The concept behind Tamworth Distilling’s Apiary Gin is bees (truth in names). The spirit is flavored with locally, foraged, poplar and red clover, and then sweetened with local, New Hampshire raw honey.
Articles Tagged: Limited Edition
Follow along with us this holiday season as we go through Drinks by the Dram’s 2015 Ginvent Calendar. You can follow along yourself at home by either picking up a calendar and either run ahead on your own by grabbing a copy of my latest book GIN: THE ART AND CRAFT OF THE ARTISAN REVIVAL (nearly all of the gins are featured in the book!) or staying tuned here for notes on the gins as we open them up alongside you.
For Ginvent, our rating system will be out of 5 ‘s and will instead be solely judging the spirit based on how it is on its own. Where we’ve done a more full review on the site, we’ll link to that as well.
Ferdinand Saar Quince Origin: Germany 30% ABV Quick Review:
A cordial style gin that is absolutely exploding with good ideas! Riesling wine [check!]. Quince instead of Sloes [check!]. 30 botanicals! [check!] There’s just so many things happening that you can’t focus on what each of them does well. It’s an orchestra where everyone plays at once.
This limited edition Advent Calendar treat is brought to you through a partnership of the outstanding Southwestern Distillery and the folks at Gin Foundry. This exclusive run of only 250 bottles begins with the same 12 botanicals underlying their Tarquin’s Cornish Gin.
The Hedgerow Gin is a tribute to the 30,000 miles of its namesake which spread across the countryside, and play host to many herbs, flowers and weeds, which are familiar to the gin drinker: thistle? rose? sloes? Hedgerows were often a source of autumn fruit for residents of the British countryside. You can see evidence of this in the long tradition of Sloes [harvested after frost, mind you] and their addition to the world of gin.
Cocktail Historians [yes that’s a thing, apparently] have long been seeking out the origins of the drink we call “gin.”
The criteria for something to be a proto-gin are vague, though it is generally thought to be some combination of the below:
Distilled is important because gin is a spirit, and it represents a departure from the decoctions and juniper berry flavored beers and wines that were fairly common from the medieval era forward.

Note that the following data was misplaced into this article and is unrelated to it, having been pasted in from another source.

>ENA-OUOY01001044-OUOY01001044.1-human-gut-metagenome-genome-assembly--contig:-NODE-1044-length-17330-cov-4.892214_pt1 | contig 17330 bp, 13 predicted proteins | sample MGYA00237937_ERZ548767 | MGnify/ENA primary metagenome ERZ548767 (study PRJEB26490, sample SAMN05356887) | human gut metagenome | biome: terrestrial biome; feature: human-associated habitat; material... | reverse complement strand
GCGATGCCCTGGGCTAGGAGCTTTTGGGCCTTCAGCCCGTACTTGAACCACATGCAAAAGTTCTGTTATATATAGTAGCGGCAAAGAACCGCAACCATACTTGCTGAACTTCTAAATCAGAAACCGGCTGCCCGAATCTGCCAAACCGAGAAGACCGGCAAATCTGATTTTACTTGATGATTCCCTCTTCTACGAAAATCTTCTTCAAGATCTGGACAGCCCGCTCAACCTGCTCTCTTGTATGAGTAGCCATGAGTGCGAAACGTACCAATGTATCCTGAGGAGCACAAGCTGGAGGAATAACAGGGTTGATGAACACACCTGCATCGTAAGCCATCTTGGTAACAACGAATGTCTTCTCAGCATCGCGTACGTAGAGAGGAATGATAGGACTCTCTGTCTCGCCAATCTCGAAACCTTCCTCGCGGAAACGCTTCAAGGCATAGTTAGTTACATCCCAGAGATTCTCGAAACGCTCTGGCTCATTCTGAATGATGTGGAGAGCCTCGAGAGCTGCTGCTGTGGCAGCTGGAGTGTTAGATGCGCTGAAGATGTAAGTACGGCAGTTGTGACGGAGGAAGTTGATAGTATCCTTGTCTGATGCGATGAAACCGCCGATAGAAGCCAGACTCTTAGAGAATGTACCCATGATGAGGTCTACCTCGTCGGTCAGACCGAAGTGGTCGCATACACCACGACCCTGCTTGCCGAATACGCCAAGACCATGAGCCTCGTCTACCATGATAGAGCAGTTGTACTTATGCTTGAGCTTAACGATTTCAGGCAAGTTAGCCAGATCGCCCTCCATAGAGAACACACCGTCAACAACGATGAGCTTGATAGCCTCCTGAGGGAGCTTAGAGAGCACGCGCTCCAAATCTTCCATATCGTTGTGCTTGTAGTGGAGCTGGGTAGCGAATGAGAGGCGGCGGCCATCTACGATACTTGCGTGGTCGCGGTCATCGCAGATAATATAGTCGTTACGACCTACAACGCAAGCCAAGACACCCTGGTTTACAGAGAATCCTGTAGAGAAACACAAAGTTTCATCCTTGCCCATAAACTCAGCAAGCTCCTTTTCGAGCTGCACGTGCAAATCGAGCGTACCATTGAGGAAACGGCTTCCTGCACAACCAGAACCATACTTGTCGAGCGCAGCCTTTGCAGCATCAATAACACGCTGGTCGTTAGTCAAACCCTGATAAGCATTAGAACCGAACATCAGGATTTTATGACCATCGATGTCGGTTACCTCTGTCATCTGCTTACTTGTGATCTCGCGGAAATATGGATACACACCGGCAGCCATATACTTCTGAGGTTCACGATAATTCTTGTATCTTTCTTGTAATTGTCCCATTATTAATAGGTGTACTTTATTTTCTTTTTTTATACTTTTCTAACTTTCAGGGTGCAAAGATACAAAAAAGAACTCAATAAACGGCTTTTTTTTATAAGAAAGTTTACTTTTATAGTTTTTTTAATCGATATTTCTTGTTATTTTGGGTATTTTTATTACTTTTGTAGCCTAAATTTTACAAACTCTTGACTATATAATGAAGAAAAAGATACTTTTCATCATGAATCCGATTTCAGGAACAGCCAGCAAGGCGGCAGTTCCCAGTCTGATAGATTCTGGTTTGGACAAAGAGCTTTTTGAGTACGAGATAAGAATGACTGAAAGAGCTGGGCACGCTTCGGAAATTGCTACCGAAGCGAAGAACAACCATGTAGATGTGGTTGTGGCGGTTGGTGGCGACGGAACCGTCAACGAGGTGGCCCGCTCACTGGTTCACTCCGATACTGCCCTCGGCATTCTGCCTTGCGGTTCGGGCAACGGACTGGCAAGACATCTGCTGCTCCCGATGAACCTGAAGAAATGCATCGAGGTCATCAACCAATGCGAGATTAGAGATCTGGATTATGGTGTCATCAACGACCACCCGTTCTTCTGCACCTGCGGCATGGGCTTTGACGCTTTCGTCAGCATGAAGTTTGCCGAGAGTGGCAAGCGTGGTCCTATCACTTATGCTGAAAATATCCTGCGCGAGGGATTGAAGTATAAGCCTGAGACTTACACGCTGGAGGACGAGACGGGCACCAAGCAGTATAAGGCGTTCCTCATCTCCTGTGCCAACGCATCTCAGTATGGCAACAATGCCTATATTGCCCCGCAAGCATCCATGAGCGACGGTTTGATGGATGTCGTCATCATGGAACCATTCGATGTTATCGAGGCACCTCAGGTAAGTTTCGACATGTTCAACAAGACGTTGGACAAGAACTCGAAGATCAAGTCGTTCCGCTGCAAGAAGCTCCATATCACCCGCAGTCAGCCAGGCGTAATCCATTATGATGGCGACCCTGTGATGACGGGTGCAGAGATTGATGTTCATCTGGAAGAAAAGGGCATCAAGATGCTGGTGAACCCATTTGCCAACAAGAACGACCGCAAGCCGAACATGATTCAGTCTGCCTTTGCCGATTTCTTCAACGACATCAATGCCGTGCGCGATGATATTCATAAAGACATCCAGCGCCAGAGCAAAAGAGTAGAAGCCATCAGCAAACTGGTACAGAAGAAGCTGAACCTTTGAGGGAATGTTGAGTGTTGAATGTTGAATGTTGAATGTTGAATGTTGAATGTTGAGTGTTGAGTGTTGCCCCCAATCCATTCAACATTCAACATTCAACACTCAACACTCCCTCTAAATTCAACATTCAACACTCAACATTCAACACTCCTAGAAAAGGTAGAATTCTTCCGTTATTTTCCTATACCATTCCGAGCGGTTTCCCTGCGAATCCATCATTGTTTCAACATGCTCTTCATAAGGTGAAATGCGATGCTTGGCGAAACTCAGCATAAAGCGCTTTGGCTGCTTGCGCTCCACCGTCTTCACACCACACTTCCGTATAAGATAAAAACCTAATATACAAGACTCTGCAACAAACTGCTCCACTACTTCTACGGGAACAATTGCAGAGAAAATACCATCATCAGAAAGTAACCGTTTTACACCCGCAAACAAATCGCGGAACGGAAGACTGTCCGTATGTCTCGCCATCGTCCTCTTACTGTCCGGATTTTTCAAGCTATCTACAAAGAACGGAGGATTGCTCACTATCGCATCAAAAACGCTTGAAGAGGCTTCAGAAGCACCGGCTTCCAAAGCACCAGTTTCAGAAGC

Grain based was important because it sought to represent a shift from the brandies, distilled wines, Steinhagers, Schnapps, and other spirits of the time which used juniper in other ways.
And finally, recreational was important because distilled juniper berry waters were once quite common, and although prone to abuse they were designed to be drank as medicine. Yes. people used their medicine for recreation, but the step towards gin was the intentionality of distilled a spirit strictly for enjoyment, with no pretense.
The 1495 Story in < 100 Words
Buried in the Sloane Manuscripts, Phillip Duff discovered the recipe calling for a mixture of several exotic spices and the word gorsbeyn, which depending on your translation could mean “frog” or it could be a corruption of the word for “juniper.” Assuming this is a correct reading of the word on the page, there’s no mistaking based on context that this wasn’t a medicine.
The distillers at Long Table Distillery [among Vancouver’s first btw] take their classic London Dry Gin and age it in 30L oak barrels, formerly used to hold Bourbon. Their Bourbon Barrel Aged Gin is a limited edition spirit, with a pleasing goldenrod hue to it. It. Alike their other gins, this one rests on a foundation of botanicals from wild and other sources around the world, and has been distilled on their 300 L copper pot still.
Lemon and white grapefruit zest on the nose, with buttery, wood laden notes just underneath. Cinnamon toast notes of butter, cinnamon sugar and even caramel. Really melds some of the olfactory character of both bourbon and gin. A lot to like here.
The spirit itself has a nice viscosity, and the aromatic character evolves steadily and gently on the palate. There’s also a heaviness to it that’s quite nice. Twisted lemon zests, crisp oak, flaky pastry and silky vanilla notes. Pine-laden juniper comes on toward the finish along with a touch of fennel. The finish is medium in length with a nice warmth, accompanied by a late hint of mintiness and anethole.
Quite nice on its own, it shows a lot of promise as a mixer.
My good friend and buddy David T. Smith recently hooked me up with a few minis/samples from his extensive collection when I was in London last month. One of those gaps in my gin notes was the Beefeater London Market variation, released right around the time Beefeater Winter and Beefeater Summer (warning, one of my earliest reviews on this site: ).
I realize this gin is probably quite difficult to find, as it was a limited edition, and it came out a couple of years ago. Sorry for being a few years late to the party.
In <100 Words